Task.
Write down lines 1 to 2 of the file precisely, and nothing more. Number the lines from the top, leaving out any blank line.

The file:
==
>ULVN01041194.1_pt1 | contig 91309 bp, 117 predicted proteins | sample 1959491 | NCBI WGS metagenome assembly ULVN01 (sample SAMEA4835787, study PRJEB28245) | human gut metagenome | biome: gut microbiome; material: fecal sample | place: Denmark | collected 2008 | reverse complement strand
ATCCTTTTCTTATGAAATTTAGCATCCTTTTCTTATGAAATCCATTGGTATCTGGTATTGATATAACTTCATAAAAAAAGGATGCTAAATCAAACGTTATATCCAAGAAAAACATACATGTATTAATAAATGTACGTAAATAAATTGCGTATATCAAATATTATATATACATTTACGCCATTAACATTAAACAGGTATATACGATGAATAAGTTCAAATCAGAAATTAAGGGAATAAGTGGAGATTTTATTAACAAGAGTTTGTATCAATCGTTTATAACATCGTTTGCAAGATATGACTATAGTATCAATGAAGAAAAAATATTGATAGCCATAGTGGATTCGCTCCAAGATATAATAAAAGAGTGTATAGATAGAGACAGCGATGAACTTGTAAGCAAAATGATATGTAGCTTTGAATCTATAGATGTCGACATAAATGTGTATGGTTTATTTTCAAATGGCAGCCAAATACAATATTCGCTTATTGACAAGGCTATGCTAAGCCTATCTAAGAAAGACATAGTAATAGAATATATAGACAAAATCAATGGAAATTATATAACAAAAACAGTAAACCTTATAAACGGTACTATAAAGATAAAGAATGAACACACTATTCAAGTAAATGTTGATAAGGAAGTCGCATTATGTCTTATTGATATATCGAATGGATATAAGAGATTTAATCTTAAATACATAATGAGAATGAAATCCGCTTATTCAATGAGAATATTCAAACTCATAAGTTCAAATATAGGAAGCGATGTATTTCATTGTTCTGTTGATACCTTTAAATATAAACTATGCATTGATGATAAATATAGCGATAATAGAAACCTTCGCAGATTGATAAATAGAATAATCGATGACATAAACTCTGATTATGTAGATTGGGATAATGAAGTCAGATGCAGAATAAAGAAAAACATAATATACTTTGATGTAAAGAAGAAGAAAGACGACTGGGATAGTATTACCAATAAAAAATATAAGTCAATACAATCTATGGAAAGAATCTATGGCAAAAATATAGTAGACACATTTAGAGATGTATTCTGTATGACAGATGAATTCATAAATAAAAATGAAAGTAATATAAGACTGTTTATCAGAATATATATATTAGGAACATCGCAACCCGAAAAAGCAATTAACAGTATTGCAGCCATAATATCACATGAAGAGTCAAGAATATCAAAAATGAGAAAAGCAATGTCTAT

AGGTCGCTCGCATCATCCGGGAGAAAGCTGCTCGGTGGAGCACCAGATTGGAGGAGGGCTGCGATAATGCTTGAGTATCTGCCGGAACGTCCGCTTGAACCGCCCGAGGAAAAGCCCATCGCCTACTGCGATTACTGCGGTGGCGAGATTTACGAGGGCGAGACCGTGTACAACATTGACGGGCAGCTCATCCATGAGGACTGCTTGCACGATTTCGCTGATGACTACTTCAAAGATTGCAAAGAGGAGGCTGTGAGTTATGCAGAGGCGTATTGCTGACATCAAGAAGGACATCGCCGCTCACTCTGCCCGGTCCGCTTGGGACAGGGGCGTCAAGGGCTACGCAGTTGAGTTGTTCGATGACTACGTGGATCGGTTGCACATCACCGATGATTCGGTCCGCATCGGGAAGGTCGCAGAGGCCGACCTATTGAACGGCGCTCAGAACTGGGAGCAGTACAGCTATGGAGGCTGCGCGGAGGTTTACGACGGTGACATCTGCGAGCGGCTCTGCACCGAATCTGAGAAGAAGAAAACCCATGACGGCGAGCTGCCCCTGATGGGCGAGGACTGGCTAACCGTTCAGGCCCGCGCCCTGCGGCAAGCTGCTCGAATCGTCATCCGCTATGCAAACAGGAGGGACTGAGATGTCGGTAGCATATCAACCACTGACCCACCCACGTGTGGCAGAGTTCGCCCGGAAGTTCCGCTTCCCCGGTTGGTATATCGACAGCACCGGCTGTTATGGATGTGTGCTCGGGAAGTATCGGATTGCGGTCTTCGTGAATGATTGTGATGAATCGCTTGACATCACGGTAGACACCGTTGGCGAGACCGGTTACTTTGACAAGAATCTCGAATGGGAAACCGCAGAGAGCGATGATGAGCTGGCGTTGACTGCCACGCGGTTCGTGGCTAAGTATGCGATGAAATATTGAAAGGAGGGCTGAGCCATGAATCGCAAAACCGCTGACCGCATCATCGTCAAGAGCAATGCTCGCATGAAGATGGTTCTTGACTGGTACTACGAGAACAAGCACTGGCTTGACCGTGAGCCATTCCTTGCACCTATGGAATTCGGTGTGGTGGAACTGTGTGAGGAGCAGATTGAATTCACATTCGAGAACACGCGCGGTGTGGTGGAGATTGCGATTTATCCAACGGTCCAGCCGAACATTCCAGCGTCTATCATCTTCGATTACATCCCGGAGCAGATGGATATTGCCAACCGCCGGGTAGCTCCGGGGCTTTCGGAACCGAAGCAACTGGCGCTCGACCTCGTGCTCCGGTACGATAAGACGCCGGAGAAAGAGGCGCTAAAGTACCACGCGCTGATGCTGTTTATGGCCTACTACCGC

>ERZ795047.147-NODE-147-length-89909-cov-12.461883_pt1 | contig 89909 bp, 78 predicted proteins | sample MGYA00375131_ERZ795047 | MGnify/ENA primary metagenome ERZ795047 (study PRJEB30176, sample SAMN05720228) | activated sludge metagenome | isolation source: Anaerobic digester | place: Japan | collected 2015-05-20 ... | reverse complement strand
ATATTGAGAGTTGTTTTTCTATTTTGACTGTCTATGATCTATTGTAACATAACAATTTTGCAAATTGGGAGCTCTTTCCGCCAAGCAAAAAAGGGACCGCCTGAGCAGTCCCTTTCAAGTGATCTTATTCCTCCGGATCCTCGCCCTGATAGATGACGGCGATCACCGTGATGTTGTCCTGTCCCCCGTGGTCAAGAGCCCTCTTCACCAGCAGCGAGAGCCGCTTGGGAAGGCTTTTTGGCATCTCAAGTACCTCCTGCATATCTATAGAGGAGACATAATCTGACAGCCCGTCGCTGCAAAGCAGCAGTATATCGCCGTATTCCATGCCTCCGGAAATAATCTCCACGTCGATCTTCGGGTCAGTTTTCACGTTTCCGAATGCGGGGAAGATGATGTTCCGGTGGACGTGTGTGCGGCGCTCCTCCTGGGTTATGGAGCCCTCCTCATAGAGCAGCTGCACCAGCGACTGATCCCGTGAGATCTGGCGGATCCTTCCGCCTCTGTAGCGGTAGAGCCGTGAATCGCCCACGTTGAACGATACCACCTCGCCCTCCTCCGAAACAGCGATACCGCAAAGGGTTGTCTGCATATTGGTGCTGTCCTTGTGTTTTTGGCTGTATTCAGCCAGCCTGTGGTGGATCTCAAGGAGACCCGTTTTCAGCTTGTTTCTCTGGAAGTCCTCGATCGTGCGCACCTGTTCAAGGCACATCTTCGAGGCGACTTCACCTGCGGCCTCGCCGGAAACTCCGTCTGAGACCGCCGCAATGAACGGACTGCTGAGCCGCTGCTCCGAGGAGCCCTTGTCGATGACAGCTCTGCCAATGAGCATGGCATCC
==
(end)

>ULVN01041194.1_pt1 | contig 91309 bp, 117 predicted proteins | sample 1959491 | NCBI WGS metagenome assembly ULVN01 (sample SAMEA4835787, study PRJEB28245) | human gut metagenome | biome: gut microbiome; material: fecal sample | place: Denmark | collected 2008 | reverse complement strand
ATCCTTTTCTTATGAAATTTAGCATCCTTTTCTTATGAAATCCATTGGTATCTGGTATTGATATAACTTCATAAAAAAAGGATGCTAAATCAAACGTTATATCCAAGAAAAACATACATGTATTAATAAATGTACGTAAATAAATTGCGTATATCAAATATTATATATACATTTACGCCATTAACATTAAACAGGTATATACGATGAATAAGTTCAAATCAGAAATTAAGGGAATAAGTGGAGATTTTATTAACAAGAGTTTGTATCAATCGTTTATAACATCGTTTGCAAGATATGACTATAGTATCAATGAAGAAAAAATATTGATAGCCATAGTGGATTCGCTCCAAGATATAATAAAAGAGTGTATAGATAGAGACAGCGATGAACTTGTAAGCAAAATGATATGTAGCTTTGAATCTATAGATGTCGACATAAATGTGTATGGTTTATTTTCAAATGGCAGCCAAATACAATATTCGCTTATTGACAAGGCTATGCTAAGCCTATCTAAGAAAGACATAGTAATAGAATATATAGACAAAATCAATGGAAATTATATAACAAAAACAGTAAACCTTATAAACGGTACTATAAAGATAAAGAATGAACACACTATTCAAGTAAATGTTGATAAGGAAGTCGCATTATGTCTTATTGATATATCGAATGGATATAAGAGATTTAATCTTAAATACATAATGAGAATGAAATCCGCTTATTCAATGAGAATATTCAAACTCATAAGTTCAAATATAGGAAGCGATGTATTTCATTGTTCTGTTGATACCTTTAAATATAAACTATGCATTGATGATAAATATAGCGATAATAGAAACCTTCGCAGATTGATAAATAGAATAATCGATGACATAAACTCTGATTATGTAGATTGGGATAATGAAGTCAGATGCAGAATAAAGAAAAACATAATATACTTTGATGTAAAGAAGAAGAAAGACGACTGGGATAGTATTACCAATAAAAAATATAAGTCAATACAATCTATGGAAAGAATCTATGGCAAAAATATAGTAGACACATTTAGAGATGTATTCTGTATGACAGATGAATTCATAAATAAAAATGAAAGTAATATAAGACTGTTTATCAGAATATATATATTAGGAACATCGCAACCCGAAAAAGCAATTAACAGTATTGCAGCCATAATATCACATGAAGAGTCAAGAATATCAAAAATGAGAAAAGCAATGTCTAT